Realizing how interdependent and connected some markets are with one another, is one of the most interesting elements of forex trading. The situation of commodity currencies and pairings serves as the ideal illustration of this link.
Many of us were interested when we first learned about the “butterfly effect” in school, back to our earlier years. A minor modification to the starting circumstances might result in a drastically different conclusion, according to the chaos theory. Notably, in the butterfly effect example, the development of a tornado can be impacted by a butterfly that was several weeks in the past and was fluttering its wings.
You might begin to comprehend the butterfly effect by considering why, for example, the Australian dollar has been weak during the recent weeks. The possible failure of Evergrande, the most renowned real estate developer in China, was the main reason.
The Euro / US Dollar example: break-even point
Looking at a more famous circumstances, let’s just have a look at EUR/USD currencies exchange:
EUR/USD began 2022 at $1.1375, down from $1.2275 at the beginning of 2021. Early in February, the price reached a peak of $1.1495 before progressively declining to a low of $1.0380 on May 13—a level last reached in January 2017.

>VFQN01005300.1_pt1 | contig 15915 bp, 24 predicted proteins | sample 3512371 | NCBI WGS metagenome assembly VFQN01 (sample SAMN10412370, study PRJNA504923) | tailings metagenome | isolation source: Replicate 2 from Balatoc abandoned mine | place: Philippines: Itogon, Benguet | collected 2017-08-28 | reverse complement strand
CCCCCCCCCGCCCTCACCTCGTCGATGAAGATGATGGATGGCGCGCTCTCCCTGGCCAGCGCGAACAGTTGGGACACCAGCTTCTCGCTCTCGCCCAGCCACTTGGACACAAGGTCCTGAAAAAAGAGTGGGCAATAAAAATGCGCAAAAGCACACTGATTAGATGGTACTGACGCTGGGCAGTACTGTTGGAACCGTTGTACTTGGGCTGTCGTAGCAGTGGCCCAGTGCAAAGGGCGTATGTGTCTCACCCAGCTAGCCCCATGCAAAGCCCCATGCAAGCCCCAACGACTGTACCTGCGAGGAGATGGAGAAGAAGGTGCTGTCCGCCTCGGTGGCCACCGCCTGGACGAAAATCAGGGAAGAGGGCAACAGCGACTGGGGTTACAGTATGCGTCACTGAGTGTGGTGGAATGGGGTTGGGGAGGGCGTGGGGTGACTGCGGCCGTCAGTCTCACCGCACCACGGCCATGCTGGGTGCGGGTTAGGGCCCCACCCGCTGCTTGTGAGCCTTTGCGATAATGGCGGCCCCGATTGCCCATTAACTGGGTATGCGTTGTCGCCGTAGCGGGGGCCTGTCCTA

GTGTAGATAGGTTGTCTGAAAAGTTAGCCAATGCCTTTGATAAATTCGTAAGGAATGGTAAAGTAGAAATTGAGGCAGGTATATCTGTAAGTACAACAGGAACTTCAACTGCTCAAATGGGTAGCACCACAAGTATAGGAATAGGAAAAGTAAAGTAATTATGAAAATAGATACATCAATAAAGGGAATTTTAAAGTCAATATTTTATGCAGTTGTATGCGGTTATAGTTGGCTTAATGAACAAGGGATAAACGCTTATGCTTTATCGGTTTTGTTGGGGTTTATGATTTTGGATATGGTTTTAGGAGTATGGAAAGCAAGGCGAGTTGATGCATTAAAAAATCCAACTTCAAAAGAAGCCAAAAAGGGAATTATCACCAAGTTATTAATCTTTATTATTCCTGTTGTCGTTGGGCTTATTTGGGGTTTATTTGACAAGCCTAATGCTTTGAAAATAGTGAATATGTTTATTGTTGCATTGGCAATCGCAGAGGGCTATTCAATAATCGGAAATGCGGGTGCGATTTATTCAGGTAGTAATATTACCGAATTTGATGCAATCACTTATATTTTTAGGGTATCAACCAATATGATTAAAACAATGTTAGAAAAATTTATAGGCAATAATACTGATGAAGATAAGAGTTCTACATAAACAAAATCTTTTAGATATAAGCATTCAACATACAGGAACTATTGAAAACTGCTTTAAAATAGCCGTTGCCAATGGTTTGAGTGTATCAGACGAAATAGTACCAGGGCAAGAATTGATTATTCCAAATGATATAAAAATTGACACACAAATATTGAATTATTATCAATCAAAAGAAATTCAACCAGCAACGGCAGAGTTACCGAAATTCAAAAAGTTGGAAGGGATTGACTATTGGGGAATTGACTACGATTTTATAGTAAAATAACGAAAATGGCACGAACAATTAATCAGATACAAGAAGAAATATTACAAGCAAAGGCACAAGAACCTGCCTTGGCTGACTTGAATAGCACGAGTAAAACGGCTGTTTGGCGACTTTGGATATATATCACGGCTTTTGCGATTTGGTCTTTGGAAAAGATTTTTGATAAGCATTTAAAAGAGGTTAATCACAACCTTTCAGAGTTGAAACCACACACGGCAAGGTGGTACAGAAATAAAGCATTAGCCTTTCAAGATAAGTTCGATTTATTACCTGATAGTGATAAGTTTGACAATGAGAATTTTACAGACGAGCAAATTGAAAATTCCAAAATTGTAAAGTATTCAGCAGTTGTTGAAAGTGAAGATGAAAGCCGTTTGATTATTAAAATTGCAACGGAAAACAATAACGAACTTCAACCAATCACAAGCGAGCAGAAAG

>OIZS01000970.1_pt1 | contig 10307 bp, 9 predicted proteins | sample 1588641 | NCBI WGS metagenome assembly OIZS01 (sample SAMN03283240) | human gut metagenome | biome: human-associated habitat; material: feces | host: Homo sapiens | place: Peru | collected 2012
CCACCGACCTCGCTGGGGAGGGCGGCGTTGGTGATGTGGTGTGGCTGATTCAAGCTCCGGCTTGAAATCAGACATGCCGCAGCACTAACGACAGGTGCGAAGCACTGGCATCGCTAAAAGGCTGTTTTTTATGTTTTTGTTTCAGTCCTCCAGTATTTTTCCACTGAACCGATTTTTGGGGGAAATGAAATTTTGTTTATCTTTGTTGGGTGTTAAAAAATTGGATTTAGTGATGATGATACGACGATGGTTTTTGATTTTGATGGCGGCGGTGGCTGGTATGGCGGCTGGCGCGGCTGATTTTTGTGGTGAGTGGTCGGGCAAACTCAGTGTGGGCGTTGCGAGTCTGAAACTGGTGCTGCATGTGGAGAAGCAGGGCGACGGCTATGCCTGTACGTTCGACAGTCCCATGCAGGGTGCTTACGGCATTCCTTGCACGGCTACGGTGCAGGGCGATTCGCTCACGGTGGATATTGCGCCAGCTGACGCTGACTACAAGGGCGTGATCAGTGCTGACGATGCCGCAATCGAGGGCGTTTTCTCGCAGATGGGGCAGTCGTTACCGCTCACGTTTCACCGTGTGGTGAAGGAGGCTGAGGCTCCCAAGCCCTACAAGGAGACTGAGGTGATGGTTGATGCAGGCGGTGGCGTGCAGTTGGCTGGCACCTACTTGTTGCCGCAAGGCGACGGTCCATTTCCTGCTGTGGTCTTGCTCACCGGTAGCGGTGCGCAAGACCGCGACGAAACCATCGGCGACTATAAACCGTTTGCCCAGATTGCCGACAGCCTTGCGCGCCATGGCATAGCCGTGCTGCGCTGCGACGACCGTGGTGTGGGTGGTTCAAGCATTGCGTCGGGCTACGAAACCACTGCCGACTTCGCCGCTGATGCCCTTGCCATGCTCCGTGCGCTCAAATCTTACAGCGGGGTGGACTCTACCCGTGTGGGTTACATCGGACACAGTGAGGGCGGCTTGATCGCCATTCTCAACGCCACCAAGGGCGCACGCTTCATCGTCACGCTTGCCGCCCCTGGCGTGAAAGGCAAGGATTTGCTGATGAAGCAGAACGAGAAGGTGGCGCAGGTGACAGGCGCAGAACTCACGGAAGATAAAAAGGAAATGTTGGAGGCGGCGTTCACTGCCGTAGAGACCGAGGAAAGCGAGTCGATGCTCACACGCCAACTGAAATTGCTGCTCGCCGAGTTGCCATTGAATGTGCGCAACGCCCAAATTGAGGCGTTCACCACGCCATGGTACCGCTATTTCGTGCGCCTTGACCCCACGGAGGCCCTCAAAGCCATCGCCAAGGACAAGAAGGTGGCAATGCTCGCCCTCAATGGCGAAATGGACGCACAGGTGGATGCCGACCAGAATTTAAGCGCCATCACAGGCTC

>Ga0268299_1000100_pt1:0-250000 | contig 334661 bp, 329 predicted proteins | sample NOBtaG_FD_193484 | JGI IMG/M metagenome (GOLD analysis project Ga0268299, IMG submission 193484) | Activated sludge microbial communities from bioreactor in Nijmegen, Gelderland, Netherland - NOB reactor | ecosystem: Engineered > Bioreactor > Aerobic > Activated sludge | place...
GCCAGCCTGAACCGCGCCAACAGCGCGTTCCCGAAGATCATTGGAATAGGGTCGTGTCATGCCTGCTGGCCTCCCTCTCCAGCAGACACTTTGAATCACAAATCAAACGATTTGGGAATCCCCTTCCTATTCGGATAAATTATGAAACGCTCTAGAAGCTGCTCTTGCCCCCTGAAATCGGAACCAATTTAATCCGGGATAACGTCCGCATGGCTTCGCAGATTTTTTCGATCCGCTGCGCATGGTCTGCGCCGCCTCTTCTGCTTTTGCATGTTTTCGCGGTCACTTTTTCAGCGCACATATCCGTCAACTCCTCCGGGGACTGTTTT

From that low, the price increased to $1.0790 in the beginning of June before declining once more to $1.04. On July 13, the pair temporarily broke over parity as markets responded to US inflation data. A swift recovery ensued, sending the EUR/USD back over $1.0100.
The pair’s year-to-date decline has caused it to trade at the $0.995 mark as of August 24, 2022.
The main reason of this scenario is The invasion of Ukraine by Russia, that has reduced demand for Euro. The war in Eastern Europe has severely hampered the economic prognosis for the eurozone.
Russia’s oil and gas supply, as well as Ukrainian food, are major sources of energy for Europe. The war and Western sanctions against Moscow have driven up the price of food and electricity. The EU approved a phased-in embargo of Russian oil products over the next six months, and prohibited exports as the West works to lessen its reliance on Russian gas and oil.
As a result, the region’s inflation rate reached record highs, which also negatively impacted the prospects for growth.
Therefore, it is not surprising that there are significant correlations between trading items and events, just as there are relationships between currencies and the worldwide pricing of commodities.
The GDP of nations with sizable deposits of commodities is mostly reliant on the export of raw resources. As a result, their economies are susceptible to changes in commodity prices.
So “commodity currencies” refer to be specific because of their dependence on certain commodities.
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